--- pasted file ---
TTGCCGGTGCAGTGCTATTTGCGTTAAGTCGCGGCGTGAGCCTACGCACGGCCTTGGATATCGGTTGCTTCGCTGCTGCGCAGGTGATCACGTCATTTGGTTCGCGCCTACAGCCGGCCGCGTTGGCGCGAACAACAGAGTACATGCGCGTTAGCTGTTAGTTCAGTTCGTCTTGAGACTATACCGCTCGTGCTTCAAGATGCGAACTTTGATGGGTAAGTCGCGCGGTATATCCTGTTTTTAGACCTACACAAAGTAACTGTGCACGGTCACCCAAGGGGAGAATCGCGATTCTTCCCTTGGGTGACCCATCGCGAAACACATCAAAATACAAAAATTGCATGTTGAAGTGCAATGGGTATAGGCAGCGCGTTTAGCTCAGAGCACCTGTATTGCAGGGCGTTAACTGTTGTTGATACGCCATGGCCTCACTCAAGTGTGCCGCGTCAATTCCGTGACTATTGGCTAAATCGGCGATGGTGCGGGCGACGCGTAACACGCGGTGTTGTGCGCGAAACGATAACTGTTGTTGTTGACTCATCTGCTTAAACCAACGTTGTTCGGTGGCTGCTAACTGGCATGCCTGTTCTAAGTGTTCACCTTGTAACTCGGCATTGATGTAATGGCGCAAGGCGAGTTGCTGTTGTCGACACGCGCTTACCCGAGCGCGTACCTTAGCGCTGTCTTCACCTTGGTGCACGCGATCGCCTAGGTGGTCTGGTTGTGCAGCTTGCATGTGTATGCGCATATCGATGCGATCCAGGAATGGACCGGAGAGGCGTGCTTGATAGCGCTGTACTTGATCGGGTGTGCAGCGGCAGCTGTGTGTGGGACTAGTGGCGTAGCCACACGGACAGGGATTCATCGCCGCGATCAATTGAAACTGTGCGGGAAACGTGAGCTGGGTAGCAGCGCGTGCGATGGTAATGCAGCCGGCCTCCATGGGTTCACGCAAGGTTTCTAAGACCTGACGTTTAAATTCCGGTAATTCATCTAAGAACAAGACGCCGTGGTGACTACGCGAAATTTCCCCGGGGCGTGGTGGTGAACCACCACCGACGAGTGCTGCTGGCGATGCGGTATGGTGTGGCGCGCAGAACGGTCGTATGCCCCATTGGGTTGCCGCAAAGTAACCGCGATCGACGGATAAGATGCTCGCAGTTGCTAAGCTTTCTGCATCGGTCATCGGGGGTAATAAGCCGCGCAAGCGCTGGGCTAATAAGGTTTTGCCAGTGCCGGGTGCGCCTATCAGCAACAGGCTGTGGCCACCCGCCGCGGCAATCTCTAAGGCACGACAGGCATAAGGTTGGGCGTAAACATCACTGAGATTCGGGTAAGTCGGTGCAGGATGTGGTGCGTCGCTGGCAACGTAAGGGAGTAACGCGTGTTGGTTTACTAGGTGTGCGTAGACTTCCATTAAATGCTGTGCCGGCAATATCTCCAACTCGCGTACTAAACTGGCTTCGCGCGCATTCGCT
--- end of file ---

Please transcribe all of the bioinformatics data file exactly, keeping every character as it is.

TTGCCGGTGCAGTGCTATTTGCGTTAAGTCGCGGCGTGAGCCTACGCACGGCCTTGGATATCGGTTGCTTCGCTGCTGCGCAGGTGATCACGTCATTTGGTTCGCGCCTACAGCCGGCCGCGTTGGCGCGAACAACAGAGTACATGCGCGTTAGCTGTTAGTTCAGTTCGTCTTGAGACTATACCGCTCGTGCTTCAAGATGCGAACTTTGATGGGTAAGTCGCGCGGTATATCCTGTTTTTAGACCTACACAAAGTAACTGTGCACGGTCACCCAAGGGGAGAATCGCGATTCTTCCCTTGGGTGACCCATCGCGAAACACATCAAAATACAAAAATTGCATGTTGAAGTGCAATGGGTATAGGCAGCGCGTTTAGCTCAGAGCACCTGTATTGCAGGGCGTTAACTGTTGTTGATACGCCATGGCCTCACTCAAGTGTGCCGCGTCAATTCCGTGACTATTGGCTAAATCGGCGATGGTGCGGGCGACGCGTAACACGCGGTGTTGTGCGCGAAACGATAACTGTTGTTGTTGACTCATCTGCTTAAACCAACGTTGTTCGGTGGCTGCTAACTGGCATGCCTGTTCTAAGTGTTCACCTTGTAACTCGGCATTGATGTAATGGCGCAAGGCGAGTTGCTGTTGTCGACACGCGCTTACCCGAGCGCGTACCTTAGCGCTGTCTTCACCTTGGTGCACGCGATCGCCTAGGTGGTCTGGTTGTGCAGCTTGCATGTGTATGCGCATATCGATGCGATCCAGGAATGGACCGGAGAGGCGTGCTTGATAGCGCTGTACTTGATCGGGTGTGCAGCGGCAGCTGTGTGTGGGACTAGTGGCGTAGCCACACGGACAGGGATTCATCGCCGCGATCAATTGAAACTGTGCGGGAAACGTGAGCTGGGTAGCAGCGCGTGCGATGGTAATGCAGCCGGCCTCCATGGGTTCACGCAAGGTTTCTAAGACCTGACGTTTAAATTCCGGTAATTCATCTAAGAACAAGACGCCGTGGTGACTACGCGAAATTTCCCCGGGGCGTGGTGGTGAACCACCACCGACGAGTGCTGCTGGCGATGCGGTATGGTGTGGCGCGCAGAACGGTCGTATGCCCCATTGGGTTGCCGCAAAGTAACCGCGATCGACGGATAAGATGCTCGCAGTTGCTAAGCTTTCTGCATCGGTCATCGGGGGTAATAAGCCGCGCAAGCGCTGGGCTAATAAGGTTTTGCCAGTGCCGGGTGCGCCTATCAGCAACAGGCTGTGGCCACCCGCCGCGGCAATCTCTAAGGCACGACAGGCATAAGGTTGGGCGTAAACATCACTGAGATTCGGGTAAGTCGGTGCAGGATGTGGTGCGTCGCTGGCAACGTAAGGGAGTAACGCGTGTTGGTTTACTAGGTGTGCGTAGACTTCCATTAAATGCTGTGCCGGCAATATCTCCAACTCGCGTACTAAACTGGCTTCGCGCGCATTCGCT